ODD ROWS AND PUNCH UPS
By Brian Hall
Wednesday 14 Sep 2011 08:53:00
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Certain rows and punch-ups are entirely predictable. A football derby between Mags and Mackems, or Celts against Gers. Same in politics and protests. A union demo clashing with the police, politicians arguing with each other with nobody else listening to them,  and of course, the Always Get One character in a pub, who after 3 pints thinks he is Mike Tyson, only to find that his aggressive behaviour leads to someone responding to him, which ensures that he looks like somebody who has just met Mike Tyson.

 

Less predictable clashes are far more interesting and often hilarious. Take religion. Obviously rows surrounding that have taken place since time immemorial, but certain ones are quirky to say the least. Only last week, a rumpus broke out in Berwick between Anglicans and Jehovas Witnesses. The latter bunch wanted to move their building from the West End of Tweedmouth into the centre, but the local Vicar came out with the ultimate insult - he said they were not Christians. Now , I am no Witness, to say the least, but that sounds like saying a Mag is not a proper footy fan. All hell, if you pardon the phrase, broke loose, and the Anglican character was overruled.            

 

This clash pales into insignificance, though, compared to the one which took place in Jerusalem 3 years ago. That one involved a proper punch up, with blows exchanged between supporters of the same religion. It was the annual pilgrimage of representatives  of the Eastern Orthodox Church to their holiest shrine. Peace, and the message of Christ, naturally, reigned supreme - until one bunch, an Armenian group, tried to lead the ceremony in the building ahead of the Greeks and another lot. Result. Pitched battle. You had to laugh, when you saw clips of an old Bishop hoying himself into the fracas, and priests battling with each other, armed with holy mitres, incense holders, and belts. The following year saw high levels of security - but the fighting simply took place further down the road. Shades of Newcastle v Sunderland, I suppose.

 

Then, we had the fight the other week - at the Opera in London. Scuffles broke out on the operatic terraces, and the match - involving the performance of the Israeli Philharmonic Orchestra - was temporarily halted. A group of Palestinian protesters had managed to get into this posh place, and after chanting broke out, clashed with the normal home fans at the OperaHouse. In my younger years, I well remember the days of getting into the away end, but at the Opera!!!!?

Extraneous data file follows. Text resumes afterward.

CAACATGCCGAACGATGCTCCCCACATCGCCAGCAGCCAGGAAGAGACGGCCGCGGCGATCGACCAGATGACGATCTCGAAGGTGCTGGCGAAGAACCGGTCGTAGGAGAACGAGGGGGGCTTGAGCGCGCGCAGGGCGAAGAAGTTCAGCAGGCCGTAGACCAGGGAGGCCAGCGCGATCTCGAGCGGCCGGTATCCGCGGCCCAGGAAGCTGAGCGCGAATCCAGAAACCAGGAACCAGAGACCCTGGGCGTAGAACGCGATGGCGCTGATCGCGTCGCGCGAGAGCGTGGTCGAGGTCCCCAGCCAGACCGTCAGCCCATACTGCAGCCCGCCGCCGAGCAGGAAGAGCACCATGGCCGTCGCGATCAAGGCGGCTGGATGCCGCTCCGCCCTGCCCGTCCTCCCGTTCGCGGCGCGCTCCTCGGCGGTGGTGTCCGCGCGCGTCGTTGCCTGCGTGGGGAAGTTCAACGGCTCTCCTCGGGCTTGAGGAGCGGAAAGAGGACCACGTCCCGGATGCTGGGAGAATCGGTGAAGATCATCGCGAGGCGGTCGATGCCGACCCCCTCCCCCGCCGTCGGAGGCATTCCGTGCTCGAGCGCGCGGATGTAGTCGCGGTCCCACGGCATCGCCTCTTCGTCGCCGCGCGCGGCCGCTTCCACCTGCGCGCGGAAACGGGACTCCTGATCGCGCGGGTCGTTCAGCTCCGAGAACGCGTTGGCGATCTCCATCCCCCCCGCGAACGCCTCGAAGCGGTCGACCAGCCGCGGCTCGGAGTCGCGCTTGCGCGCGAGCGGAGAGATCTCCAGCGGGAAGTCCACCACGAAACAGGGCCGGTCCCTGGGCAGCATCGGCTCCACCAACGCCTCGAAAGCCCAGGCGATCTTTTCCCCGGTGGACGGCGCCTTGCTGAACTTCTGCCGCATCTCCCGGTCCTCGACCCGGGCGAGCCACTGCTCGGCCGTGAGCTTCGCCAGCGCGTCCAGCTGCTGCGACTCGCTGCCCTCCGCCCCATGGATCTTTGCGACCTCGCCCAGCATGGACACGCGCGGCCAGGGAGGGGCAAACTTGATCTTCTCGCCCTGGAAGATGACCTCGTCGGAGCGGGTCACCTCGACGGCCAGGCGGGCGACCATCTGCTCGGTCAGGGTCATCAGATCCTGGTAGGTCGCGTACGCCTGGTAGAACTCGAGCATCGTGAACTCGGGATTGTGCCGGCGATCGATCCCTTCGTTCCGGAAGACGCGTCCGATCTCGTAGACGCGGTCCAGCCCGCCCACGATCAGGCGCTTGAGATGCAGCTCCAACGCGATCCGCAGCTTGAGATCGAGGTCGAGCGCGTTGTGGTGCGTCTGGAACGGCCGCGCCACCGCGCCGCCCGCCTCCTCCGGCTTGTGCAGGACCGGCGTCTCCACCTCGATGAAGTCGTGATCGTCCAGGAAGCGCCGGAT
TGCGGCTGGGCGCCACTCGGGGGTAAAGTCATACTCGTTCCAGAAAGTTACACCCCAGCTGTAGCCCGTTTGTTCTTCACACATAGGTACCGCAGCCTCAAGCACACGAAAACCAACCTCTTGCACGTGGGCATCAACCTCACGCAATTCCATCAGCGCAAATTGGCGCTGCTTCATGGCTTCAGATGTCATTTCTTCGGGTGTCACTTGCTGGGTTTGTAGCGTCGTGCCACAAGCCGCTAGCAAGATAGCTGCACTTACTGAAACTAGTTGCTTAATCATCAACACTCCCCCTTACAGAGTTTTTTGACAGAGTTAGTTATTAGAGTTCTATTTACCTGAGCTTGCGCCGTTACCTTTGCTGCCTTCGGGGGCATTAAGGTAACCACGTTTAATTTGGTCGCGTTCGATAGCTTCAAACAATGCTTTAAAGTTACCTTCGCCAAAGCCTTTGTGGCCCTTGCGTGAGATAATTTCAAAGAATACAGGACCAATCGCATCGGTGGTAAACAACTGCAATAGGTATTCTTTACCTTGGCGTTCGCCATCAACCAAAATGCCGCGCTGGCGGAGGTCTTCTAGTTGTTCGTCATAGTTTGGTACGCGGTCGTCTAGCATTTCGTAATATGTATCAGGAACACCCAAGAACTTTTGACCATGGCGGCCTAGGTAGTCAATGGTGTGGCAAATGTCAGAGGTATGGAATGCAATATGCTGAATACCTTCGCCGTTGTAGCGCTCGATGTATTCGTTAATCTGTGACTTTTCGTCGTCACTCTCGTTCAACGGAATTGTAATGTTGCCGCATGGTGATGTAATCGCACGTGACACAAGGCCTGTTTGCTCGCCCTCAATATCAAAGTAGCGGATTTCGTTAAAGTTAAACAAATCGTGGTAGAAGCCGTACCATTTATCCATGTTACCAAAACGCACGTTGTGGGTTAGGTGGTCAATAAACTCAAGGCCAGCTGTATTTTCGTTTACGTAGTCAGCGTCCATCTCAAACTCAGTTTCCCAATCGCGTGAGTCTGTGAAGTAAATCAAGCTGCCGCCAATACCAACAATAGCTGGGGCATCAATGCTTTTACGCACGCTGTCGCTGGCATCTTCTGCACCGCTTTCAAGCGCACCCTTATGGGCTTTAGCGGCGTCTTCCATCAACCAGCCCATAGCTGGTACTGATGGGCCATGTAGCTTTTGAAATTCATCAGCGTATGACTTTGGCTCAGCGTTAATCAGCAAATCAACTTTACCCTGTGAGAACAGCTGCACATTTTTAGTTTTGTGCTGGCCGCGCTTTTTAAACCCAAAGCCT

Aye, fierce rows can take place anywhere. I remember one at the prestigious annual debate held by Durham University, where the Great and Good of Academia dae a bit waffling on, before retiring for good wine and very good cheese. One year saw the wine and cheese used to finish off a battle. A good friend of mine, who shall remain nameless, was a Senior Lecturer there, but was very much a South Shields man and proud of his poor upbringing. On stage, he was accused, amongst other things, of being a male chauvinist pig who did not understand the working classes, by Bea Campbell, then a famous feminist writer and academic. Scenes behind the curtain afterwards saw wine being hoyed about the place, along with bits of cheese, much to the embarassment of the Great and the Good. 

 

It seems that not even the most modern technological advances are immune from unlikely rows and punch ups. Sure, many a row breaks out via a mobile text, facebook message, or twitter. But this is nowt compared to one unexpected clash between 2 robots. Honestly, 2 robots!! A massive breakthrough was recently made by researchers, which allowed these machines to have a conversation with each other. The experiment took place. They introduced themselves by their first names, and seemed to be getting on fine - until one called the other a robot, and the other one took great offence, claiming that he was not a robot. I am not kidding!!

 

Finally, two unlikely clashes over sport. I once saw a domino game lead to 2 characters being separated by a crowd. Again, that can occasionally happen, but these 2 were a very canny age, played each other regularly, drank together, and had fought together in the Second World War. Topsy and Tucker, they were called, were trying to unleash their sticks against each other over allegations of a marked domino.

 

The other one amused me. Back to clashes between Mags and Mackems. Ah, you all say, definitely nowt new about that. But this one took place in my Mam's sheltered housing home lounge in Shiney Row. No participant was aged under 75, but it led to many not speaking to each other for a good couple of weeks or so. Old Fred, a Mag, was blamed for incitement, but denied the charges, claiming Old Joan had provoked the Mags.

 

tarah and have a peaceful day without rowing with anybody, or indeed, getting involved in an unexpected punch up.

 

 

Bry

 

 

must dash - gannin to church, onto the opera, then up to the university, to a conference on robotic technology, followed by dominoes, and a visit to a sheltered housing home.                                  wish me luck - I have had too many broken noses, arms, and noses, in my lifetime, to end up with an unexpected injury...tarah, again



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